Uganda’s Finance minister Matia Kasaija and his Kenyan counterpart are yet to get confirmation of the specific dates for further negotiations and possible financial closure from China’s ministry of Commerce which supervises EXIM Bank, the prospective financier of the Standard Gauge Railway (SGR), Daily Monitor has learnt.
Technocrats from ministries of Finance and Works as well as the SGR project led by Mr Kasaija had been scheduled to travel earlier-on for the meeting on February 27 (yesterday), but the arrangement suffered setbacks. The Ugandan team was supposed to travel with the Kenyan delegation to Beijing, China.
Mr Kasaija, yesterday, said they will travel any time but confirmed that they are yet to get the requisite clearances.
“It is true we did not travel; first, because we have not yet got confirmation from China’s ministry of Commerce about the date of meetings, and secondly we are waiting for clearance from their ministry of Foreign Affairs which did not come through—because as you might know this is a government-to-government meeting.”
The meeting is expected to reach a final understanding regarding the financing of the multi-billion dollar railway from Nairobi to Malaba on the Kenya side, and Malaba to Kampala on the Uganda side. The stretch from Mombasa to Nairobi is complete and is expected to be commissioned this June.
If the discussions are fruitful, Uganda expects an advance of $2.8b (Shs8 trillion) or 85 per cent financing for construction of the Malaba-Kampala stretch (273km). Each kilometre will cost $8.4m (approximately Shs30b).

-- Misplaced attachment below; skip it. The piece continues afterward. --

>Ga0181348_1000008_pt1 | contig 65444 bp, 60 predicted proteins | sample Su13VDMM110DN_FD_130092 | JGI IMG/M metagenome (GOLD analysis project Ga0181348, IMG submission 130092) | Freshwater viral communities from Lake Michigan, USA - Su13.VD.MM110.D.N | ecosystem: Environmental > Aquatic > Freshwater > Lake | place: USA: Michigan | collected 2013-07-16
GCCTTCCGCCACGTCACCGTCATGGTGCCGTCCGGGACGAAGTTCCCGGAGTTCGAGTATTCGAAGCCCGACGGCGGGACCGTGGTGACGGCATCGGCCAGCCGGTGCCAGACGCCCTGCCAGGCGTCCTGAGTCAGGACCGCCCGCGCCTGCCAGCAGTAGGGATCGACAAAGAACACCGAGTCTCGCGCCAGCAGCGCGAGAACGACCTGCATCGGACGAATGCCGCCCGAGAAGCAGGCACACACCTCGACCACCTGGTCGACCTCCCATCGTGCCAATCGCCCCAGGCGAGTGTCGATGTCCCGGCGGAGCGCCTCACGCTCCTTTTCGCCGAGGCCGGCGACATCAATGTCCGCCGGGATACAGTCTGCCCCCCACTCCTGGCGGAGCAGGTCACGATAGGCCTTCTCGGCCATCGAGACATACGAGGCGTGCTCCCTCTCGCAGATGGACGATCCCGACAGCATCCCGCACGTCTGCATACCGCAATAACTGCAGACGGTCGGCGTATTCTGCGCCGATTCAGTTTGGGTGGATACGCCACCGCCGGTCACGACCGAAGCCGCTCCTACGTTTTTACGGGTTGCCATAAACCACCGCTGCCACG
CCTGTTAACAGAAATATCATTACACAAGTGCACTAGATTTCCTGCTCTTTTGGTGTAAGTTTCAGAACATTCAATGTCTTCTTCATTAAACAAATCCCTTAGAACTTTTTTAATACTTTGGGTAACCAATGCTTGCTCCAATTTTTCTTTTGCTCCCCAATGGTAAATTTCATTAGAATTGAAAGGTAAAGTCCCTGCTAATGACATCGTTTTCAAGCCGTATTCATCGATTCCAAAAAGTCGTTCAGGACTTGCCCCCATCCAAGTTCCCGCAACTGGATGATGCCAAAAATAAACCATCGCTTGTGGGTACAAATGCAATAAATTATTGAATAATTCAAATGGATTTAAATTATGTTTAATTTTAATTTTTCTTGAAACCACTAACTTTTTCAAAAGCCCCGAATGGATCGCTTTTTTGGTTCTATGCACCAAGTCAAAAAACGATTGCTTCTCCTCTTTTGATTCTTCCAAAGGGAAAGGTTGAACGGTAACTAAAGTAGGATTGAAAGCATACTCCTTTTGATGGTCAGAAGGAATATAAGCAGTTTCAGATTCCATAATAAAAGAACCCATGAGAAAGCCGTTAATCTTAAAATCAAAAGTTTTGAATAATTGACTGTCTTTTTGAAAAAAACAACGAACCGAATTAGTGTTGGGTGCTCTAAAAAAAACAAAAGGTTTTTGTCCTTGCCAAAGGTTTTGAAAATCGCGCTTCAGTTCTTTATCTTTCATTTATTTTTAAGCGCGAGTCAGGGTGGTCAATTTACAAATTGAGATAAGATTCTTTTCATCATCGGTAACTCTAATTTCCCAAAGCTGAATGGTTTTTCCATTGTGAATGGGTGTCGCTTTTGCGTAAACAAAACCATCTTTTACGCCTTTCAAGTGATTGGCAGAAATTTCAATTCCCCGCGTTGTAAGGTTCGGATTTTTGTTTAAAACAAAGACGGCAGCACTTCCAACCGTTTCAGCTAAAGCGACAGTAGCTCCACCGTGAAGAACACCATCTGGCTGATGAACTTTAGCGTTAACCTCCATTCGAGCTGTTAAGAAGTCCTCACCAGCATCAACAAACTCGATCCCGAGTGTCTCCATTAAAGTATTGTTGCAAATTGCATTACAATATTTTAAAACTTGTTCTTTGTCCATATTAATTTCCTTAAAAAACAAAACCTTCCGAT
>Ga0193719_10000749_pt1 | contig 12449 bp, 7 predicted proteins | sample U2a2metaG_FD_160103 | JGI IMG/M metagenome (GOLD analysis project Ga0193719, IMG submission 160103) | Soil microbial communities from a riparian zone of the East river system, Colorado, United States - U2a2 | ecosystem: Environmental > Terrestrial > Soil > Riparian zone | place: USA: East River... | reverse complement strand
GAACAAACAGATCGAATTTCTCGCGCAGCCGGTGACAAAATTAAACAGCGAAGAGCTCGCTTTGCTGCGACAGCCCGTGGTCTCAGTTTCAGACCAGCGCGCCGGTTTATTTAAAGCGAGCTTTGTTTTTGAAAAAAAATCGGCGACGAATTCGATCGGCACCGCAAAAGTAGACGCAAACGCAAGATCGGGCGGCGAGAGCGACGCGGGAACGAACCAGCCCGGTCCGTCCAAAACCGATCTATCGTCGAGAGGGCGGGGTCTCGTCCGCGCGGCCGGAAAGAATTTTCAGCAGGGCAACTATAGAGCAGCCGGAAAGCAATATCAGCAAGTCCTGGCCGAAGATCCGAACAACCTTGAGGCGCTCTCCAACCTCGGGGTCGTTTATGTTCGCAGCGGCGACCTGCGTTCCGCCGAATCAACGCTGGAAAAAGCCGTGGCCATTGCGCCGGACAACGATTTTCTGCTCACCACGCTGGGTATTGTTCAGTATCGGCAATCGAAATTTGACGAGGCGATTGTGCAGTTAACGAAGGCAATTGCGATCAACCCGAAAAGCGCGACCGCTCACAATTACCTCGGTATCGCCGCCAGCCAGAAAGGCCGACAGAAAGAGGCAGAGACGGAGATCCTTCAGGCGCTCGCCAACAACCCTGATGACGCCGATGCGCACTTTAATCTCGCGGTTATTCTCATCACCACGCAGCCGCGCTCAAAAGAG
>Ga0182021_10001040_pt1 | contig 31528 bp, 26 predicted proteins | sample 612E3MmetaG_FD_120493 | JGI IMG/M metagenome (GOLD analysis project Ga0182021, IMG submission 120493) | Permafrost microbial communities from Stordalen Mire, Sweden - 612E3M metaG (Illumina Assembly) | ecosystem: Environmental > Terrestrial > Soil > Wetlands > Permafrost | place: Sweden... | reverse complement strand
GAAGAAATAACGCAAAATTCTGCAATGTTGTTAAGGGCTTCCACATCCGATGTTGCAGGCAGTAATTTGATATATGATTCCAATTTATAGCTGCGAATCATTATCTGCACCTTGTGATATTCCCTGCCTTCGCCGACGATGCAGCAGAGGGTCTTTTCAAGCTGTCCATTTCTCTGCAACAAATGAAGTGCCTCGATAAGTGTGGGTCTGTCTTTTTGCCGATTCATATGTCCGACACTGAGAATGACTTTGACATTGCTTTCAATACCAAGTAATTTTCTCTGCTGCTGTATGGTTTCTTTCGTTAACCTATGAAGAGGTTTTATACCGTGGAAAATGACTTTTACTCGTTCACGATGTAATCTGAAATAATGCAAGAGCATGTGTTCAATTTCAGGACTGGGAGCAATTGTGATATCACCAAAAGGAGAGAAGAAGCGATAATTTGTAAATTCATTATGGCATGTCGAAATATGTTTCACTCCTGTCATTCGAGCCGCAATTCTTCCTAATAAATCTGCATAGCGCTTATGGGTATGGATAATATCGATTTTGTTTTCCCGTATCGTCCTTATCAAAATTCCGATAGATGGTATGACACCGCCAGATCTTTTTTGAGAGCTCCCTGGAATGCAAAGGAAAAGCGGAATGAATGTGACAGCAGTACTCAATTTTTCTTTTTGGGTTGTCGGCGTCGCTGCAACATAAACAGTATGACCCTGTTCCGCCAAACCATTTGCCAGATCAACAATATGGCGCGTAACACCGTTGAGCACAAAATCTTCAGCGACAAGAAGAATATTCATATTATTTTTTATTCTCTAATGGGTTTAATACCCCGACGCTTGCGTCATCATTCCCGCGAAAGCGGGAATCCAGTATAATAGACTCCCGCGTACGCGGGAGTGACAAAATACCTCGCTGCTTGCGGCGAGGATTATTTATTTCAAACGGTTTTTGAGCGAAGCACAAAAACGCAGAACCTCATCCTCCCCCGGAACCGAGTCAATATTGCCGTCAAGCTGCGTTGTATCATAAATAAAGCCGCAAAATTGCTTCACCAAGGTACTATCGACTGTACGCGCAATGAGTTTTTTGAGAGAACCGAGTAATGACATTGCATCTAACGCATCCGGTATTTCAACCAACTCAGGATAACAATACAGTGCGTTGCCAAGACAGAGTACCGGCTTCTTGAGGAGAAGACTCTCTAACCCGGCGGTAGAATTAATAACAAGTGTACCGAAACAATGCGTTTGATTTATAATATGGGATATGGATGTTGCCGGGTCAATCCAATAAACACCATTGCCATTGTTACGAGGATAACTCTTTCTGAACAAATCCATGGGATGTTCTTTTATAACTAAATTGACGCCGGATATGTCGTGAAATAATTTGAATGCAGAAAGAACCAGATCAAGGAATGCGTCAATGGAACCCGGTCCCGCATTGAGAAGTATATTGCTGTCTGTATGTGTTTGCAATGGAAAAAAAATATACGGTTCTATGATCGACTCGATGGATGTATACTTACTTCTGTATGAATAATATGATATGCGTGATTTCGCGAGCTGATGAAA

The plan is that after the Malaba-Kampala stretch (the eastern route), Uganda will embark on the western route from Kampala to Ntungamo near the border with Rwanda and then northern route from Tororo to Packwach near the South Sudan border. The entire SGR project in Uganda is expected to cost $12.8b (Shs46 trillion), making it the most expensive infrastructure project in Uganda’s history. On the Kenyan side, the line (120km) running from Nairobi to Naivasha is expected to cost$1.7b (Shs6 trillion), the line (266km) from Naivasha to Kisumu port cost $3.6b (Shs13t) while the 107km line connecting to Malaba will cost $1.7b (Shs6t).
Beijing, which has for months been very guarded on financing the railway from Nairobi to Kampala and has been shuttling back-and-forth with economic calculations, to eventually release the money boxed officials from Uganda and Kenya into a tight corner to agree, guarantee and ensure timely construction of the connecting routes for the railway to run seamlessly up to Kampala for it to make sense.